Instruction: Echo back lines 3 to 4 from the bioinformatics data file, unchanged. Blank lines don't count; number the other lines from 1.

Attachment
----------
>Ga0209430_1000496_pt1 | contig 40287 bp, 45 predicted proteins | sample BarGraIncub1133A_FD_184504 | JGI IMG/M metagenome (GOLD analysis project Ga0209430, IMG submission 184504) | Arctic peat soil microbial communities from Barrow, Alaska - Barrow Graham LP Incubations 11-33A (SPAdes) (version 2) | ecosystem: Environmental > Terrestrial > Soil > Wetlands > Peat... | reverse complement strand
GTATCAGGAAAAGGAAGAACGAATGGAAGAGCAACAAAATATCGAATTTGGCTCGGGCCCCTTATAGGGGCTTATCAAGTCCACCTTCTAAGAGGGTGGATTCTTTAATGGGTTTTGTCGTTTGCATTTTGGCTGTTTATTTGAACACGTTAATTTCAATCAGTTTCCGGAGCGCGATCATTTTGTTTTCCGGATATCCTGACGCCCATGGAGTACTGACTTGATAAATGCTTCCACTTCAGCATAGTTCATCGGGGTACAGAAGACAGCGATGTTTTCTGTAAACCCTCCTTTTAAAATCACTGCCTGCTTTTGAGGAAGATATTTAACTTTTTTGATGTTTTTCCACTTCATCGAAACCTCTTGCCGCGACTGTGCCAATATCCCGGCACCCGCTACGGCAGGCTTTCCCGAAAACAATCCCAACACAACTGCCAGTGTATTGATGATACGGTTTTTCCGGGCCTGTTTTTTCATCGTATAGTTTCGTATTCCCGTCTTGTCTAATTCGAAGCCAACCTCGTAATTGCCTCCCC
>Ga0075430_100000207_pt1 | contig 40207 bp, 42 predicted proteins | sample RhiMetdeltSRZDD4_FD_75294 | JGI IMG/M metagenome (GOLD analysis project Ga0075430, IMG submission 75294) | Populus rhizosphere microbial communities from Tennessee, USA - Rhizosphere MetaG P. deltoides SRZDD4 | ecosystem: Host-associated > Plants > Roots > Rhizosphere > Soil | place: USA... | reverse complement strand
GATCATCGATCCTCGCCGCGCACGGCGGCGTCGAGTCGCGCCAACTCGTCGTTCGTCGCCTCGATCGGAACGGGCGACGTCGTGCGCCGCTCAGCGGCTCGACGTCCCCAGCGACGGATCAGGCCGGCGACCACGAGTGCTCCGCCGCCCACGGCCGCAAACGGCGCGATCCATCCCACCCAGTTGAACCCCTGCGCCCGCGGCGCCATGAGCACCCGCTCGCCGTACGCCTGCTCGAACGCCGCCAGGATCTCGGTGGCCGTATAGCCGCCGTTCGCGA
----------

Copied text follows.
>Ga0075430_100000207_pt1 | contig 40207 bp, 42 predicted proteins | sample RhiMetdeltSRZDD4_FD_75294 | JGI IMG/M metagenome (GOLD analysis project Ga0075430, IMG submission 75294) | Populus rhizosphere microbial communities from Tennessee, USA - Rhizosphere MetaG P. deltoides SRZDD4 | ecosystem: Host-associated > Plants > Roots > Rhizosphere > Soil | place: USA... | reverse complement strand
GATCATCGATCCTCGCCGCGCACGGCGGCGTCGAGTCGCGCCAACTCGTCGTTCGTCGCCTCGATCGGAACGGGCGACGTCGTGCGCCGCTCAGCGGCTCGACGTCCCCAGCGACGGATCAGGCCGGCGACCACGAGTGCTCCGCCGCCCACGGCCGCAAACGGCGCGATCCATCCCACCCAGTTGAACCCCTGCGCCCGCGGCGCCATGAGCACCCGCTCGCCGTACGCCTGCTCGAACGCCGCCAGGATCTCGGTGGCCGTATAGCCGCCGTTCGCGA